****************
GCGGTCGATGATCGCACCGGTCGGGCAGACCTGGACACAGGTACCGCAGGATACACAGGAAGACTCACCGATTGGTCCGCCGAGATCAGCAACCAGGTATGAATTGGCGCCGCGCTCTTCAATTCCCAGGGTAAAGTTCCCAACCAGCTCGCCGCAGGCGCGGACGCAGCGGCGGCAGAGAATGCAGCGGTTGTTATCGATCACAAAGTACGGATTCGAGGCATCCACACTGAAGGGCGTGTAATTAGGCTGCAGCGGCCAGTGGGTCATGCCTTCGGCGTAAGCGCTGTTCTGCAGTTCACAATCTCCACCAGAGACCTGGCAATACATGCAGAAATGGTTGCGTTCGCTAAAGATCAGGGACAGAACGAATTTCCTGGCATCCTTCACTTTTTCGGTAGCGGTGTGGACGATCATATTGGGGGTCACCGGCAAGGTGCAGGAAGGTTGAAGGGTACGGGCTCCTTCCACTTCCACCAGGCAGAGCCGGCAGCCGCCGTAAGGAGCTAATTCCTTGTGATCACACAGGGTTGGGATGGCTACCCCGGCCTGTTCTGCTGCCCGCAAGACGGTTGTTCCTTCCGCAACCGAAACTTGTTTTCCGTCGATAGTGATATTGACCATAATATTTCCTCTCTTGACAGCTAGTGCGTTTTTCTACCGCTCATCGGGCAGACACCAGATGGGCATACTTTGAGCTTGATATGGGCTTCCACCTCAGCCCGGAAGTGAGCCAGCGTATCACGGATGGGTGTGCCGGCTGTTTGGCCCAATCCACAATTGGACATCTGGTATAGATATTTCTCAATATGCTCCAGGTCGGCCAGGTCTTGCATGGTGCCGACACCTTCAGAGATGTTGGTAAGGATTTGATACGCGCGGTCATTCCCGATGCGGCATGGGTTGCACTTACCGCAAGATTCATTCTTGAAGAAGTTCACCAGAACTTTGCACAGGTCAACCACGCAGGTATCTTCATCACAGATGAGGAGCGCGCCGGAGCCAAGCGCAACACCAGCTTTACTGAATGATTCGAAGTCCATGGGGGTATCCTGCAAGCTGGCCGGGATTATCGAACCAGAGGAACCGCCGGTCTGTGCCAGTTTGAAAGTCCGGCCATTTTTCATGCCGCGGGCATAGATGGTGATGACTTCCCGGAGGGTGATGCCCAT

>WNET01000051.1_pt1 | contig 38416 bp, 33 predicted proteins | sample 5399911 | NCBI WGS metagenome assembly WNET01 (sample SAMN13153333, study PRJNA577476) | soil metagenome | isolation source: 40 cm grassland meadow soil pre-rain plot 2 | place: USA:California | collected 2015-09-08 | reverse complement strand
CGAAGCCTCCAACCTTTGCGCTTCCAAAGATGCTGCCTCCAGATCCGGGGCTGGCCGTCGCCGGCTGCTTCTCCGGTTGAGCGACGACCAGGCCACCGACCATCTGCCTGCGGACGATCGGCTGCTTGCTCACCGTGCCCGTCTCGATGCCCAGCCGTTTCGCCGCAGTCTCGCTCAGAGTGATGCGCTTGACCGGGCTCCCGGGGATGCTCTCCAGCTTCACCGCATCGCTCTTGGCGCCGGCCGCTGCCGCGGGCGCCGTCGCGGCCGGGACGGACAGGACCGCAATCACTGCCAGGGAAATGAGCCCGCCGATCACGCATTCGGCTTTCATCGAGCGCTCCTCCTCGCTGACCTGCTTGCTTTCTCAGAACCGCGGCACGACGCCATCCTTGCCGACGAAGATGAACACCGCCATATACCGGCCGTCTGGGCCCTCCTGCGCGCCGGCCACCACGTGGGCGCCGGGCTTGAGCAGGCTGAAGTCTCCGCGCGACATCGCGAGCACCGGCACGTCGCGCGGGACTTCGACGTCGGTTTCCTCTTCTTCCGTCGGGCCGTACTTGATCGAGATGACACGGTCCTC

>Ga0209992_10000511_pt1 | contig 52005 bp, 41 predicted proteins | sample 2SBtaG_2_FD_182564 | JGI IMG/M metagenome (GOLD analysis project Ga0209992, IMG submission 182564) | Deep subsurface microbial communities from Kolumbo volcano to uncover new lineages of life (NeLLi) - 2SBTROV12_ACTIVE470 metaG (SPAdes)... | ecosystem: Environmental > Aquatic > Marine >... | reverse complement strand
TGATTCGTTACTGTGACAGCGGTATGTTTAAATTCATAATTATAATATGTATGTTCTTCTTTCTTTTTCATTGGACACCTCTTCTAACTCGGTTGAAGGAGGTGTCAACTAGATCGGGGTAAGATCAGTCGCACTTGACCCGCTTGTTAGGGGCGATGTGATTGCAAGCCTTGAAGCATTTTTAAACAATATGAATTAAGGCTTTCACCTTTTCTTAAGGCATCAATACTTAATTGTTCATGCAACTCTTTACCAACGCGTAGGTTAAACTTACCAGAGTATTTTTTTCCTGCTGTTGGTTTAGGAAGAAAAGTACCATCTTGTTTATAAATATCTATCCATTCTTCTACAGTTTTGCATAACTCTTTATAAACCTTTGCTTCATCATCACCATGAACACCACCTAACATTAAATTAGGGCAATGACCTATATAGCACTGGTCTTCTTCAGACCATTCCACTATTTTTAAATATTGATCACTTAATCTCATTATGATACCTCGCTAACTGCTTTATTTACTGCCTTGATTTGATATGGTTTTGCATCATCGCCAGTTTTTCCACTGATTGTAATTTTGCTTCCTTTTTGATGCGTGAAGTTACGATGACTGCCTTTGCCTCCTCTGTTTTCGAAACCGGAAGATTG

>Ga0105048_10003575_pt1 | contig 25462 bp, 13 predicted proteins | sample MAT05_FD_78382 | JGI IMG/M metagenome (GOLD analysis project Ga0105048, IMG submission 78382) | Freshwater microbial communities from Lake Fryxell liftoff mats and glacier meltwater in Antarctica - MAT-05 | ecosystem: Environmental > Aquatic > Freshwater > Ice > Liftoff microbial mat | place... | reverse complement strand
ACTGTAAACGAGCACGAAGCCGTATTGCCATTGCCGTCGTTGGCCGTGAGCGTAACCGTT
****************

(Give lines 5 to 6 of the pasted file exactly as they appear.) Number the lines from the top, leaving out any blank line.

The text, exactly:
TGATTCGTTACTGTGACAGCGGTATGTTTAAATTCATAATTATAATATGTATGTTCTTCTTTCTTTTTCATTGGACACCTCTTCTAACTCGGTTGAAGGAGGTGTCAACTAGATCGGGGTAAGATCAGTCGCACTTGACCCGCTTGTTAGGGGCGATGTGATTGCAAGCCTTGAAGCATTTTTAAACAATATGAATTAAGGCTTTCACCTTTTCTTAAGGCATCAATACTTAATTGTTCATGCAACTCTTTACCAACGCGTAGGTTAAACTTACCAGAGTATTTTTTTCCTGCTGTTGGTTTAGGAAGAAAAGTACCATCTTGTTTATAAATATCTATCCATTCTTCTACAGTTTTGCATAACTCTTTATAAACCTTTGCTTCATCATCACCATGAACACCACCTAACATTAAATTAGGGCAATGACCTATATAGCACTGGTCTTCTTCAGACCATTCCACTATTTTTAAATATTGATCACTTAATCTCATTATGATACCTCGCTAACTGCTTTATTTACTGCCTTGATTTGATATGGTTTTGCATCATCGCCAGTTTTTCCACTGATTGTAATTTTGCTTCCTTTTTGATGCGTGAAGTTACGATGACTGCCTTTGCCTCCTCTGTTTTCGAAACCGGAAGATTG

>Ga0105048_10003575_pt1 | contig 25462 bp, 13 predicted proteins | sample MAT05_FD_78382 | JGI IMG/M metagenome (GOLD analysis project Ga0105048, IMG submission 78382) | Freshwater microbial communities from Lake Fryxell liftoff mats and glacier meltwater in Antarctica - MAT-05 | ecosystem: Environmental > Aquatic > Freshwater > Ice > Liftoff microbial mat | place... | reverse complement strand